Take a look at the video below to see the fact-bridge-benefit technique in action.

It is important to remember that you don’t need to memorize “scripts” to use these techniques. They are simply tools to help enhance your communication skills. These can be used with all aspects of meeting a potential client, including the initial interview, health history, any kind of assessment, and when you’re explaining the potential personal training program.

With a change of attitude towards sales, and practicing specific communication skills to better articulate how you can help someone, you won’t be selling. You will be helping people and getting new clients!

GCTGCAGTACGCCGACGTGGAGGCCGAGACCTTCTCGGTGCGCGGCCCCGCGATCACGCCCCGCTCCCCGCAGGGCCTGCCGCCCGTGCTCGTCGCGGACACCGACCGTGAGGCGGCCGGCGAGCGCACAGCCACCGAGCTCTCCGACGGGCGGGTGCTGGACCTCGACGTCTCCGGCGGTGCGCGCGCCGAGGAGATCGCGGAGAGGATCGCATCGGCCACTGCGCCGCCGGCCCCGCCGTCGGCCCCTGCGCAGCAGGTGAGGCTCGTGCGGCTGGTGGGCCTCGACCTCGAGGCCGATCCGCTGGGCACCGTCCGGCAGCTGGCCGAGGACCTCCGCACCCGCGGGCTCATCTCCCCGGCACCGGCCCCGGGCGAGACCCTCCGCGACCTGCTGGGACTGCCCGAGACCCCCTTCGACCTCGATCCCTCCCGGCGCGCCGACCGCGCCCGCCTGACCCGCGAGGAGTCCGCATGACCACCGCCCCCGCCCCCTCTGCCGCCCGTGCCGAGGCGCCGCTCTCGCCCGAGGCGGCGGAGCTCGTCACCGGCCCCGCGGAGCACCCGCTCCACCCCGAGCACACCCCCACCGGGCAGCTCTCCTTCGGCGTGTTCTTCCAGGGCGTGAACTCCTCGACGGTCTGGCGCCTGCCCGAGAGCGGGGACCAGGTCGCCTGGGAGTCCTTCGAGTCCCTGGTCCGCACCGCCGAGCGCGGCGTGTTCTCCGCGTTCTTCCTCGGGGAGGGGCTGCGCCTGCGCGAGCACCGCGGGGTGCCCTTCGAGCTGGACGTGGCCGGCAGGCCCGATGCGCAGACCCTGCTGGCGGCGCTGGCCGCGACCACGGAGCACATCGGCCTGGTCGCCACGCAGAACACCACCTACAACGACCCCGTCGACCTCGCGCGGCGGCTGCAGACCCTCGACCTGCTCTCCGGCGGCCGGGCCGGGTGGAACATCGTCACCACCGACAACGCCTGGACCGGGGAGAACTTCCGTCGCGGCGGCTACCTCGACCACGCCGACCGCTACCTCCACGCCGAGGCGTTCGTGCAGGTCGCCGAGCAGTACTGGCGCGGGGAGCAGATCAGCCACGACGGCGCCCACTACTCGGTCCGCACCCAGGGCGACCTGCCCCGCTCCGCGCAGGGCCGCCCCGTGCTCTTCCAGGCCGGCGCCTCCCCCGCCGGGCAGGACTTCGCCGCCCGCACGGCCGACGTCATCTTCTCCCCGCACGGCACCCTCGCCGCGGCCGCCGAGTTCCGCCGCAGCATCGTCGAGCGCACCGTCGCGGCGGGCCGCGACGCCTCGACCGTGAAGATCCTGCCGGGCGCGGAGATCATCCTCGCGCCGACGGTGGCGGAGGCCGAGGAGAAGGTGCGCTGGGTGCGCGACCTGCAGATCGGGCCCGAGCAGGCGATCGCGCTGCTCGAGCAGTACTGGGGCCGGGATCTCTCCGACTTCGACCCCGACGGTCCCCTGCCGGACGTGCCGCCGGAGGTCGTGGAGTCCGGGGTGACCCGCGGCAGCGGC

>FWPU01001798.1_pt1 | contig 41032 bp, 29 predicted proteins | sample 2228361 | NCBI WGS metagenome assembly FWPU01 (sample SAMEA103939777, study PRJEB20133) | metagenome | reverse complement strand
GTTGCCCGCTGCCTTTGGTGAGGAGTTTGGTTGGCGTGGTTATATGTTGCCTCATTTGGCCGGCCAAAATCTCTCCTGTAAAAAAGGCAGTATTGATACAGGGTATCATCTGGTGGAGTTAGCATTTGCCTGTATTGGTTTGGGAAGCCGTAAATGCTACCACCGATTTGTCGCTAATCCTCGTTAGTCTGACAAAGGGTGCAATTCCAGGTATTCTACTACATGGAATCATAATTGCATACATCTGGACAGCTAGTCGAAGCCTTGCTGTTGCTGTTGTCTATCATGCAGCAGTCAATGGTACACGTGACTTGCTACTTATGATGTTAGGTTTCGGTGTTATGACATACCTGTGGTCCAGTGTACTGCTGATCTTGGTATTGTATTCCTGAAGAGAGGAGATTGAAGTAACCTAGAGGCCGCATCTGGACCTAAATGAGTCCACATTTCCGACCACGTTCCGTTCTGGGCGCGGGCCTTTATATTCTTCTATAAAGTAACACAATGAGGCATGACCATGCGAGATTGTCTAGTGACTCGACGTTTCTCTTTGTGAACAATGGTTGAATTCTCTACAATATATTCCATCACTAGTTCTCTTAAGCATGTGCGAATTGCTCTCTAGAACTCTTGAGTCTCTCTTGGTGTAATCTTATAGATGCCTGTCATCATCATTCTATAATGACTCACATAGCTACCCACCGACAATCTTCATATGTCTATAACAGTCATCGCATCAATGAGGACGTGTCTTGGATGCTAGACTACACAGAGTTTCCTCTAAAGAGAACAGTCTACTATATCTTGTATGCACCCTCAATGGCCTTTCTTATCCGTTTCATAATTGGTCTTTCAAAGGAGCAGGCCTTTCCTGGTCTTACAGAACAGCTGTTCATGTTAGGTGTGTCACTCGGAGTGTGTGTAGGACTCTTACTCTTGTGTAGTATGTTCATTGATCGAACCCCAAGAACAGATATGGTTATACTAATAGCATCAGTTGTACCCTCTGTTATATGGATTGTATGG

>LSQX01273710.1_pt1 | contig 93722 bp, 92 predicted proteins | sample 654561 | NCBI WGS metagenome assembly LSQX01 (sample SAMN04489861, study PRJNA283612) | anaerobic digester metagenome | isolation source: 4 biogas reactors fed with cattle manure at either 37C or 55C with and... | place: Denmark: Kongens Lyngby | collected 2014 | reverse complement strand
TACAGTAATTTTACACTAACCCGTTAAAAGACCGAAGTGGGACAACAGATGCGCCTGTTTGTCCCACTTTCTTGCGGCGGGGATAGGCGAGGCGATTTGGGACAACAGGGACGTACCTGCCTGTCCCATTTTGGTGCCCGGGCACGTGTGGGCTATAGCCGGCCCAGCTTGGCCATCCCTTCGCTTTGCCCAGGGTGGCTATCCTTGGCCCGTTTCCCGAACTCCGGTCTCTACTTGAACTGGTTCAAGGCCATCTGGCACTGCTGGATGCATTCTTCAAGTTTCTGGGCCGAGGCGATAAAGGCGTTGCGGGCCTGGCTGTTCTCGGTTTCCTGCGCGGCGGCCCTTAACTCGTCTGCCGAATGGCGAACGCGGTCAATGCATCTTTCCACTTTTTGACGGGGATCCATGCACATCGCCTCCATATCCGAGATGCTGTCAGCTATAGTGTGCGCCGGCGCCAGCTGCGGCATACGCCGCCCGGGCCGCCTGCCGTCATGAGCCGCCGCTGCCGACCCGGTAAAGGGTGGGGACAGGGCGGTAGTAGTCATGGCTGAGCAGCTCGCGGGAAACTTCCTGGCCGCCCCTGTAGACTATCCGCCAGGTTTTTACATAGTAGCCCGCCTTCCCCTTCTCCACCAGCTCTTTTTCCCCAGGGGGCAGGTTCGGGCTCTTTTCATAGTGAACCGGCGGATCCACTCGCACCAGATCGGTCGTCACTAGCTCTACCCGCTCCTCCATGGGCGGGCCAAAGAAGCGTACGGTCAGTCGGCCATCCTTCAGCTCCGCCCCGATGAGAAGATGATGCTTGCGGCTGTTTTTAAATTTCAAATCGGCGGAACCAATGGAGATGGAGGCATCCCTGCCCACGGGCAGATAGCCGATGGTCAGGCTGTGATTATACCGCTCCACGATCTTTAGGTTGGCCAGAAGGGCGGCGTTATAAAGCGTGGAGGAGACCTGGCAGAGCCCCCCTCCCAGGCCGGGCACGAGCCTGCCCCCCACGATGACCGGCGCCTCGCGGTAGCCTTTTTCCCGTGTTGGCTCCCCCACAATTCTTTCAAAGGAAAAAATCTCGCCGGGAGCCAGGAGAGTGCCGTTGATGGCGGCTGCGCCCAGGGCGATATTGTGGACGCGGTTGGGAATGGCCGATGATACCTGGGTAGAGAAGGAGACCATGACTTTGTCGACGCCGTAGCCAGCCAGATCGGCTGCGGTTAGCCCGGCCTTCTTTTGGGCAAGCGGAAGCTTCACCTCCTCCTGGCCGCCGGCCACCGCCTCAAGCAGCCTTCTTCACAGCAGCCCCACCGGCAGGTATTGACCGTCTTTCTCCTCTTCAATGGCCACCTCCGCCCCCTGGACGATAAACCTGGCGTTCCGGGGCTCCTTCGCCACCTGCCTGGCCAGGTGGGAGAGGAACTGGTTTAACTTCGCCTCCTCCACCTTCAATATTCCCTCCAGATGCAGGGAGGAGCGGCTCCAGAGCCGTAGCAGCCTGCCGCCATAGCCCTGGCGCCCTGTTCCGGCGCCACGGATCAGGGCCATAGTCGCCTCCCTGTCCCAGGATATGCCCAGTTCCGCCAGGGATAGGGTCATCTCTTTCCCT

Additional Resources

  1. Carnegie, D. (1936). How to Win Friends and Influence People. New York, NY: Simon & Schuster.
  2. Gerard, J. (1979). How to Sell Anything to Anybody. New York, NY: Warner Books.
  3. Gitomer, J. (2004). The Little Red Book of Selling Attitude. Austin, TX: Bard Press.
  4. Gitomer, J. (2004). The Little Gold Book of YES! Attitude. Austin, TX: Bard Press.
  5. Ziglar, Z. (1975). See You at the Top. Gretna, LA: Pelican Publishing Group.
  6. Ziglar, Z. (1982). Secrets of Closing the Sale. New York, NY: Berkley Group.